Returning to Dili - after a classic crappy bit where the local brown person draws fire away from the white person so that he can escape - Roger East sets about staring into his fish dinner and being sad. Until José Ramos-Horta comes by with witnesses to the Balibo killings who've come forward after hearing of East's quest. Not to deliver everything your news story needs on a platter or anything, Roger, but maybe you could take a break from your feelings and interview the witnesses (sorry about the snarking - it's just weird how frequently the film makes its central heroic Australian characters so very very annoying. Get a grip! You are not dealing with nearly as much stuff!). The interviews are done, and it's critically important that they happened at all - and that East filed the story - because the invasion of Dili is upon them, so we get to the scenes on Dili Wharf that Juliana was recounting to the Truth and Reconciliation Commission at the beginning of the film. We see the Dili Wharf massacre, and what happens to Roger East, and I have to say, the way it's done is LAME. Awkward visual metaphors involving fish and his repeated declarations that "I'm Australian". But why does that matter? Look around. What about everybody else? The final scene has Juliana in tears after recounting the horrors she saw, and the investigator saying a line that clanged for me as pretty insensitive scripting. He said, "Roger East was a very generous man, wasn't he?" And I was like, well, yeah. Credit him, of course. He did well. But she's talking about a day on which her dad died, a lot of people died, and to make a point that Roger East generously gave of himself... it felt odd. And then the investigator asks if Juliana can come back tomorrow to give more testimony, and she says she has decades worth of stories to tell, this was just one. But, you know, we won't be in the cinema to hear about any of the others.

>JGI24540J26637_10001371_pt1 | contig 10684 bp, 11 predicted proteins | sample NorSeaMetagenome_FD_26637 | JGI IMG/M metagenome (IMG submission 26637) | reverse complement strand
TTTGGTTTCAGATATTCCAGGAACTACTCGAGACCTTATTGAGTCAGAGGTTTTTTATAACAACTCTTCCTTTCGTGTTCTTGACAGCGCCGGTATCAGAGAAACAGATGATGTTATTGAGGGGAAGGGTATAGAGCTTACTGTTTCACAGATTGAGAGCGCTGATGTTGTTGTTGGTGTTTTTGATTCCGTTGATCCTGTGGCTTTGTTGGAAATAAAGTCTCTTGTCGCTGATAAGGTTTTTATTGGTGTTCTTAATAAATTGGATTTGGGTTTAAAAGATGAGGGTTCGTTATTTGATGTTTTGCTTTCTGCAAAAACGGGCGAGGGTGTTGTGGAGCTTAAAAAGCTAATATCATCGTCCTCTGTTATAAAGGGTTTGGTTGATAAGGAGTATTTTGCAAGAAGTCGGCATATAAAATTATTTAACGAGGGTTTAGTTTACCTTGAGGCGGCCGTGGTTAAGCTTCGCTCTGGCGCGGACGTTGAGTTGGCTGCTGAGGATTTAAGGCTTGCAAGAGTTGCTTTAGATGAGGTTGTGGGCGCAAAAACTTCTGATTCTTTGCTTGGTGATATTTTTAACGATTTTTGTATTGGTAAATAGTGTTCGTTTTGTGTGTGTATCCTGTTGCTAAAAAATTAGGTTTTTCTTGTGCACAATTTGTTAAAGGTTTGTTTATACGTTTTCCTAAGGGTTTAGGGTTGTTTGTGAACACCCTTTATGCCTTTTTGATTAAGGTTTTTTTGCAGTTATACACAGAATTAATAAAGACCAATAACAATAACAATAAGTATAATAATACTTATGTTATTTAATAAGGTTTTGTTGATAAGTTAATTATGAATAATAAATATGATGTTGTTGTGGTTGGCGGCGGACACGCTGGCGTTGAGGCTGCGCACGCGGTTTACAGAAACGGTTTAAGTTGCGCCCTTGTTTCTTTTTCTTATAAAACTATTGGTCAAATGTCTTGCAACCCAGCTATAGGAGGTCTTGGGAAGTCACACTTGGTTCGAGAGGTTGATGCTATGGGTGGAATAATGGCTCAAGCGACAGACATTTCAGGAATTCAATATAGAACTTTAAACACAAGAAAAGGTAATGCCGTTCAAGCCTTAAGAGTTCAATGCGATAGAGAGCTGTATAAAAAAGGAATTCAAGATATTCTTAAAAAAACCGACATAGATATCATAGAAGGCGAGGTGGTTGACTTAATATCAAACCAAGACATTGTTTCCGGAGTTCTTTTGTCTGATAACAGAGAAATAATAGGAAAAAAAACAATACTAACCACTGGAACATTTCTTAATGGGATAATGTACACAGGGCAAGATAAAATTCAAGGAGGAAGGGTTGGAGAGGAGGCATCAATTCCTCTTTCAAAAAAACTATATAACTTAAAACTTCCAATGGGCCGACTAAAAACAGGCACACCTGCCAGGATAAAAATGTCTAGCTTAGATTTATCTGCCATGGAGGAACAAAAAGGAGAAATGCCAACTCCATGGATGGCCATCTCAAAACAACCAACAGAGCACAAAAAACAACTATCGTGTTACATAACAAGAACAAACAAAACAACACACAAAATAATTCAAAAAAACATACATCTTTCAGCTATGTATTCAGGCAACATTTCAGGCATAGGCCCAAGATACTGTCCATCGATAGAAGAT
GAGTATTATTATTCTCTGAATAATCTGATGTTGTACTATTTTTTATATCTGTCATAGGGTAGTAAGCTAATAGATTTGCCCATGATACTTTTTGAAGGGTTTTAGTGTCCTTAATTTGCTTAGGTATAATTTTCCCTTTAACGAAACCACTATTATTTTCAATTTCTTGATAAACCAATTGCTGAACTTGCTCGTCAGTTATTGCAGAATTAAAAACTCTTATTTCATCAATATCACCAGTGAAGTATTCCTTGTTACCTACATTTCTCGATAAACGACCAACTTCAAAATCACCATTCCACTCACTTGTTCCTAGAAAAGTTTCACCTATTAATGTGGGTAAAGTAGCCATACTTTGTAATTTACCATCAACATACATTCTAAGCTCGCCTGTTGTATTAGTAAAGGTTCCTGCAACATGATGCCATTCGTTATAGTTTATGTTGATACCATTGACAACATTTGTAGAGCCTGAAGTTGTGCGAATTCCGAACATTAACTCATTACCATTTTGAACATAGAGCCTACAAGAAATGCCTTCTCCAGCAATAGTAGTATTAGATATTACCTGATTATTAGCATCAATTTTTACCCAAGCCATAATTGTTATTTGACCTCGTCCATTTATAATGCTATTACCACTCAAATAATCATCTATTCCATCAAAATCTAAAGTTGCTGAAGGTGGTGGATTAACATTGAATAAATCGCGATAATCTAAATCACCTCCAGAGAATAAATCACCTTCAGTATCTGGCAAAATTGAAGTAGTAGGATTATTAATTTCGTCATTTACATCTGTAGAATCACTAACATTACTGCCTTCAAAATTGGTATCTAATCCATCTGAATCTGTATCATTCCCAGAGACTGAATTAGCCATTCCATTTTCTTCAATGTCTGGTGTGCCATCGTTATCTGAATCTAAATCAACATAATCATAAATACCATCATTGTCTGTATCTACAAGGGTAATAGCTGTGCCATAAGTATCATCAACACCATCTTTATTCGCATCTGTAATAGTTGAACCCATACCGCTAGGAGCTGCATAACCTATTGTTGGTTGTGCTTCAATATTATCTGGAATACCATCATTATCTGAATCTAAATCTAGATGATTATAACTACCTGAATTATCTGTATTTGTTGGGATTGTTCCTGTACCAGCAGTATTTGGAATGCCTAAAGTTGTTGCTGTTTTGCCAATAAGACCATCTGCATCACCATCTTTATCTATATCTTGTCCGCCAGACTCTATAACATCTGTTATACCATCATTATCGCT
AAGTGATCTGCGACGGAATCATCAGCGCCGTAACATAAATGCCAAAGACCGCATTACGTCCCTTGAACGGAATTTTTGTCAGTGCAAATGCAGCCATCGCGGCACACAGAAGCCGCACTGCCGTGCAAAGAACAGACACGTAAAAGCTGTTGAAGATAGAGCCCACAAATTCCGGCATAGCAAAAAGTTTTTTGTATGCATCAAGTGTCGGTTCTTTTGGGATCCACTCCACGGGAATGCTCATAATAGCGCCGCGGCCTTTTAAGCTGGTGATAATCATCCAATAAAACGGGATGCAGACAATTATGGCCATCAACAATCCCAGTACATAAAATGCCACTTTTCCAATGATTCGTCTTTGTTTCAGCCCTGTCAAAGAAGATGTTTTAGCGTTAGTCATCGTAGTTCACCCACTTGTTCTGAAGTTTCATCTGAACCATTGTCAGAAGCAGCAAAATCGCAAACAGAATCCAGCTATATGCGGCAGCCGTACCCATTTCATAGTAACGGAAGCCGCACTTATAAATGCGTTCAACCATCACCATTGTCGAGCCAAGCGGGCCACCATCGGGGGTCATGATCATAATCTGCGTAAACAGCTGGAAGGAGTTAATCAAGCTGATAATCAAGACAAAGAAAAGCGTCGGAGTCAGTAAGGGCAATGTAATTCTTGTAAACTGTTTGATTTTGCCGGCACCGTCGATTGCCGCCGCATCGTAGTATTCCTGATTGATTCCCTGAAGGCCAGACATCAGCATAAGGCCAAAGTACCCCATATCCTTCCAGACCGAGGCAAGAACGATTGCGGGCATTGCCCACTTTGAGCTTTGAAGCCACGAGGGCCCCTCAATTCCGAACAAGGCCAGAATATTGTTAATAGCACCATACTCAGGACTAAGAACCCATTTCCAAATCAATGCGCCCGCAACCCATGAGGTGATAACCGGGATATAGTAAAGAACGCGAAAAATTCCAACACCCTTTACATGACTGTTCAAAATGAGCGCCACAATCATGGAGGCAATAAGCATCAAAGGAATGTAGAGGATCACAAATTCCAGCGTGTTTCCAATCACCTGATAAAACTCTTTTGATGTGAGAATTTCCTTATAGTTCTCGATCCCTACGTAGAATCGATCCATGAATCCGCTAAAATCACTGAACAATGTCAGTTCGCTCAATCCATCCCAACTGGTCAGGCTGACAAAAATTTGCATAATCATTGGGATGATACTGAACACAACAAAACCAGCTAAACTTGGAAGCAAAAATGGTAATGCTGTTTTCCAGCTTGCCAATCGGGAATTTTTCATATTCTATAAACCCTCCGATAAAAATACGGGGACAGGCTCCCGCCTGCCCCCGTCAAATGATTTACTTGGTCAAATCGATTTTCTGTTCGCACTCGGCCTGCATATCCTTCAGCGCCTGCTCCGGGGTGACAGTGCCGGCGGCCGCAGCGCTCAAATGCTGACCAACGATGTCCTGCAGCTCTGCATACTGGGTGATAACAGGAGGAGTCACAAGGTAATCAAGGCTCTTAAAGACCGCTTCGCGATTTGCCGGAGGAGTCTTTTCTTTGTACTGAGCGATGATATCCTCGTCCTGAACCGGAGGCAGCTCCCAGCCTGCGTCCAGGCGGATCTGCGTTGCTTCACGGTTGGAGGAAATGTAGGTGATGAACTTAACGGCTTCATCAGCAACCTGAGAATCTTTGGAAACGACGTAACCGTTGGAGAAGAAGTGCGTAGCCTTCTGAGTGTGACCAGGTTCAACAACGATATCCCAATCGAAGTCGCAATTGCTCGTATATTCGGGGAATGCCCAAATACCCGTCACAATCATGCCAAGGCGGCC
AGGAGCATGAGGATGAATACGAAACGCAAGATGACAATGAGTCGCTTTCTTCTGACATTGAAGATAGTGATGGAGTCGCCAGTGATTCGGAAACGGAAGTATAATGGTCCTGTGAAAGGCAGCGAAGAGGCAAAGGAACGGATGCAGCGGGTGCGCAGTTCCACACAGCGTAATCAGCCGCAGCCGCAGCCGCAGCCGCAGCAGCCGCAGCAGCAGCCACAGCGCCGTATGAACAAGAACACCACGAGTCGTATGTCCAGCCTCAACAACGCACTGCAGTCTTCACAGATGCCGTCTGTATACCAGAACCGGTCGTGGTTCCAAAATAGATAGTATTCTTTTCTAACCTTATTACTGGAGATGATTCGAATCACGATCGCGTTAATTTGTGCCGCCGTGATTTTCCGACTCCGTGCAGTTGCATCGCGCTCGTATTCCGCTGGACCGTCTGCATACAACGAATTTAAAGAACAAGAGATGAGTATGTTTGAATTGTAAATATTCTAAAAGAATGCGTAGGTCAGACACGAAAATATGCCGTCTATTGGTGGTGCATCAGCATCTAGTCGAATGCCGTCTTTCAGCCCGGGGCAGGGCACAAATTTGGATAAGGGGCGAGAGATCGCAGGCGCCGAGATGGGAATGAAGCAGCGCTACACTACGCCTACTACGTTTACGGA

So, the film ended on a note that made me bristle a bit, but I think it was mostly good. Before the end credits, we get an overview of José Ramos-Horta's time in exile as an advocate for East Timor, and the cheering crowds when he returned. And it's best to end there, I suppose, before we get to uncomfortable compromises post-independence, and so forth. A few names jumped out at me as the credits rolled. One was Alex Tilman, an East Timorese activist and actor who was in the ABC series, Answered By Fire. I saw him speak in 2006 at a forum with Vannessa Hearman, when he was a representative for Fretilin in Australia. In Balibo, he's listed as playing a Falintil driver or something, and I admit I didn't notice him when I watched the film. Another name was Jose Belo, who is listed as having played the camera operator recording Juliana's commission testimony. If it's the Jose Belo I'm thinking of, he's the editor of Tempo Semanal, an independent newspaper in East Timor. I thought it good that such an important figure in East Timorese journalism should be part of a film about Australian journalism and East Timor. And then I thought, hold on, how important do you have to be - and how much time do you have to spend as the man who gets Australian journalists up to speed on East Timor - for there to be more than a tiny part in a film about your country? And then I thought, hold on, isn't Jose Belo facing jail for criminal defamation as alleged by East Timor's Justice Minister? Where is President Ramos-Horta on that, I wondered. Thankfully, Ramos-Horta has made public statements against the defamation charges. So, phew. Not awkward for running into each other at film premieres and such.